NAIROBI, Kenya -- At least seven people were killed when police fired on about 100 Muslim youth in the Kenyan capital who on Friday protested the arrest of a radical Jamaican-born Muslim cleric whose teachings influenced one of the 2005 London transport system bombers.
Farouk Machanje of the Muslim Human Rights Forum, which organized the protest in Nairobi, said five people have been killed.
An official with an ambulance service said a young man, who had been shot in the head, died as they took him to the main government hospital. The official spoke on condition of anonymity because he was not authorized to speak to the media. He said they took 10 other people with bullet wounds to the hospital.
An Associated Press reporter saw the body of another young man who relatives said was 25 years old. The reporter also saw three other young men wounded in the protest being treated at a clinic near the downtown Nairobi mosque where it began after Friday prayers.
Police restricted the protesters' movements by standing at roads leading away from the mosque. Soon after the protesters emerged from the mosque, police fired tear gas and used water cannons to disperse them. The demonstrators then threw stones. They had planned to march to the Immigration Ministry to protest Kenya detaining Sheik Abdullah el-Faisal.
In an unusual twist, later in the day, scores of ordinary Kenyans who were not involved in the demonstration threw stones at the protesters. It was not clear why they did so.
At a news conference held a few blocks away from the violence, government spokesman Alfred Mutua declined to answer questions about the demonstration but read a statement explaining the government's action against el-Faisal.
"The government of Kenya is aware Mr. Abdullah el-Faisal has been deported from several countries for alleged recruitment, inspiration and advocating of suicide bombers," Mutua said. "Mr. el-Faisal is a threat to this country, because of his alleged tendencies to recruit suicide bombers."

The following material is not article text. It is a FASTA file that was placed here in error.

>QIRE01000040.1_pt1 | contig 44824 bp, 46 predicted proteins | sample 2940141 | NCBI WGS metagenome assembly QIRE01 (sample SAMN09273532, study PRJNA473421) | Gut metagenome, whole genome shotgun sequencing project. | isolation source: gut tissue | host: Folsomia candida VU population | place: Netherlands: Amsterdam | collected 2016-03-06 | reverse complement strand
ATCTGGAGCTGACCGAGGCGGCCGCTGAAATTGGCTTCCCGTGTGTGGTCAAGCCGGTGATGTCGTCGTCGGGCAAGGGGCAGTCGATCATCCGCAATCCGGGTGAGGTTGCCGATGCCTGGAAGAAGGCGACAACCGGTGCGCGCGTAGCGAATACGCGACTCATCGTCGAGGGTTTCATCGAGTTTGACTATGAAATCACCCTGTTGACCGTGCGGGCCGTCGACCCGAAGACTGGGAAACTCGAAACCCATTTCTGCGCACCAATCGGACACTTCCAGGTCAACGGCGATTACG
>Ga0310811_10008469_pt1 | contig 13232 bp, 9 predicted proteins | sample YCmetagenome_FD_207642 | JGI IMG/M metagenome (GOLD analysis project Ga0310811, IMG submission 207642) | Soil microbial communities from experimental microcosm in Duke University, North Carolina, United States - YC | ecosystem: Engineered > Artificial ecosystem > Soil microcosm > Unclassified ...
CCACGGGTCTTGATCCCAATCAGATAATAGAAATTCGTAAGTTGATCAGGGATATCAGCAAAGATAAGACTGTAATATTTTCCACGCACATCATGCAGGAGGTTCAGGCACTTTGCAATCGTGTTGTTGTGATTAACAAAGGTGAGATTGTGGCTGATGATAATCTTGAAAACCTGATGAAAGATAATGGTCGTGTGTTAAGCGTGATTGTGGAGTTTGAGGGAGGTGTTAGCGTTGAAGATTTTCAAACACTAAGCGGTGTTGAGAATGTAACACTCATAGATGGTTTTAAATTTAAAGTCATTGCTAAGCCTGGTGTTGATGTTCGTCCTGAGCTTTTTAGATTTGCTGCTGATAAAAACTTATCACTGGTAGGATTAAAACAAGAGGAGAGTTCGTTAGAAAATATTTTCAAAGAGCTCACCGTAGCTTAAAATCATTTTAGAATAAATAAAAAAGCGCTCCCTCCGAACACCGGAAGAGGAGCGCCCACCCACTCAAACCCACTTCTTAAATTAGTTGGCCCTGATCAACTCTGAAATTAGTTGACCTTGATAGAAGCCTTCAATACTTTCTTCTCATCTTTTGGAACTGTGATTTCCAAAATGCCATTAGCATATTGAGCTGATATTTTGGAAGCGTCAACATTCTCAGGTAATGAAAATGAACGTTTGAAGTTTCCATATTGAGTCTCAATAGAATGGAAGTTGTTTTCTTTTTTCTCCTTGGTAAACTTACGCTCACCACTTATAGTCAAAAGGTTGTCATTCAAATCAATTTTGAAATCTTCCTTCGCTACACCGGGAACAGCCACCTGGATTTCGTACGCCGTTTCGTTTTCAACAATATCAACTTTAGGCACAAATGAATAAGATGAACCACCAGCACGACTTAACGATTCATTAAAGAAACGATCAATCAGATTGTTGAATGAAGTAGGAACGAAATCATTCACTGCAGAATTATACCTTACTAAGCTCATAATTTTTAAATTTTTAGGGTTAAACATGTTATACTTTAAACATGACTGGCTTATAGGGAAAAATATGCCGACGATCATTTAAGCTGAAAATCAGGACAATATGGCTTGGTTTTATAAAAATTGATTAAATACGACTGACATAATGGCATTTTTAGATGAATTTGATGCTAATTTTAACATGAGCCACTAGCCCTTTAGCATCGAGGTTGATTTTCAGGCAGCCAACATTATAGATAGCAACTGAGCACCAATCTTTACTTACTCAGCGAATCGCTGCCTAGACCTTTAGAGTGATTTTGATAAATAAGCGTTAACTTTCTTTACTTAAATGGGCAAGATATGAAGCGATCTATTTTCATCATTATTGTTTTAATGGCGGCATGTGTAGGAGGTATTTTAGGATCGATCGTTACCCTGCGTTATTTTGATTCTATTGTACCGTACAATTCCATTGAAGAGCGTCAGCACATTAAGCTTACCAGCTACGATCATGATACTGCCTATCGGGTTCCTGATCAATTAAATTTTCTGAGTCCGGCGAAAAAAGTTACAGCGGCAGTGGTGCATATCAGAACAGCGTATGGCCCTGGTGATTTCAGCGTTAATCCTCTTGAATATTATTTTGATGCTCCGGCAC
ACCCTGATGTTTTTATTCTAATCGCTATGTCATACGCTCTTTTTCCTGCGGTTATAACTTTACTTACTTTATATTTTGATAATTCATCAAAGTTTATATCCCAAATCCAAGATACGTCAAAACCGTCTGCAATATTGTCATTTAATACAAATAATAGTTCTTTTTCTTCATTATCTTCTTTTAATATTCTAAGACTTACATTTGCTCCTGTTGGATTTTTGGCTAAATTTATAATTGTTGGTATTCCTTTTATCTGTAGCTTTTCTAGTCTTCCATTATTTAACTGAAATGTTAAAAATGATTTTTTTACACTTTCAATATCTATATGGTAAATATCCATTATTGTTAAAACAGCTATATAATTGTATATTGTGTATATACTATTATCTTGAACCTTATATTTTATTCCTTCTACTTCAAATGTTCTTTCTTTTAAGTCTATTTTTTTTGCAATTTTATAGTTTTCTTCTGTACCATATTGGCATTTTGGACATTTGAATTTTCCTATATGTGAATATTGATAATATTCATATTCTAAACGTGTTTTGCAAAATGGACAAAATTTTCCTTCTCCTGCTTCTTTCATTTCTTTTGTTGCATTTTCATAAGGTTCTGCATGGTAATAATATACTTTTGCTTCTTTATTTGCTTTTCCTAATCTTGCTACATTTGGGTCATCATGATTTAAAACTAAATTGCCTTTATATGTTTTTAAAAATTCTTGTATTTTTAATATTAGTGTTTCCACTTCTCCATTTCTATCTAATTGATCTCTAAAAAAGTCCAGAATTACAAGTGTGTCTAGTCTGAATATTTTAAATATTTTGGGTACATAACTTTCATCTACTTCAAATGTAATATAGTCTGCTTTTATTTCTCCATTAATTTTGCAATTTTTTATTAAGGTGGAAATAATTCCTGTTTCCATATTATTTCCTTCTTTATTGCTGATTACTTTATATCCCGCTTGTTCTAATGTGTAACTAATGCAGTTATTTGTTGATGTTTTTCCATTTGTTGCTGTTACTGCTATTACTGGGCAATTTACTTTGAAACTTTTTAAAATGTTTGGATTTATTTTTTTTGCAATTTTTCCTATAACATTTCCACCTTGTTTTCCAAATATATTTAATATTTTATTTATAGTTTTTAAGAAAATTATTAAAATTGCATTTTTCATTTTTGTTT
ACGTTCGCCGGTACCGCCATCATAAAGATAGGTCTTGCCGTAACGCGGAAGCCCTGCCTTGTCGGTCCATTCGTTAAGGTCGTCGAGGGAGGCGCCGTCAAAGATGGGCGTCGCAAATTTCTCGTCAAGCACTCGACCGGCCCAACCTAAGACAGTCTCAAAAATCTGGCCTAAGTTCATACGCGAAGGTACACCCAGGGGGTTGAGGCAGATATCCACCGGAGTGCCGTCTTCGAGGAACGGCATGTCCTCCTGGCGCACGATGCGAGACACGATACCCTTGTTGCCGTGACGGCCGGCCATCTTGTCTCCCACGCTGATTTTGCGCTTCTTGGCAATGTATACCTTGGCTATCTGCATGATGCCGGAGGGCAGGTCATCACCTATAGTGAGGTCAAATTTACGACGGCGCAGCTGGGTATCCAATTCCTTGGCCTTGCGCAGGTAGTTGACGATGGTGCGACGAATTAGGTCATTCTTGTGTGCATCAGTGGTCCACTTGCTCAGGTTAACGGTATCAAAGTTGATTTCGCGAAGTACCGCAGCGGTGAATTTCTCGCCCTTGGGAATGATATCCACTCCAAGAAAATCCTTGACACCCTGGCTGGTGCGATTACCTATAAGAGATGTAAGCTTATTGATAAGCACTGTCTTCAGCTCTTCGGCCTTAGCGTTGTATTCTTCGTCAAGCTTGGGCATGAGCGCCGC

More than 300 miles away, Muslims in the coastal town of Mombasa held a similar demonstration Friday, which ended peacefully.
Earlier this week Immigration Minister Otieno Kajwang said el-Faisal will remain in prison until Kenya is able to send him to Jamaica.
El-Faisal's native country has said it will receive him, but no country is willing to issue him a transit visa that would allow him to make a connecting flight to Jamaica.
"This man is so dangerous no country wants to touch him," said Mutua during a briefing on Thursday.
Britain has said that el-Faisal's teachings heavily influenced one of the men who carried out the London bombings that killed 52 people. The cleric served four years in a British jail for inciting murder and stirring racial hatred by urging followers to kill Americans, Hindus and Jews. El-Faisal was released in 2007 and deported to Jamaica. He stayed there until early 2009 when he traveled to Africa, Jamaican officials have said.
El-Faisal arrived in Kenya on Dec. 24, but immigration officials at a border point did not know who he was because a database that has a watch list was shut down while new software was being installed. Kenyan authorities only realized he was in the country a week later.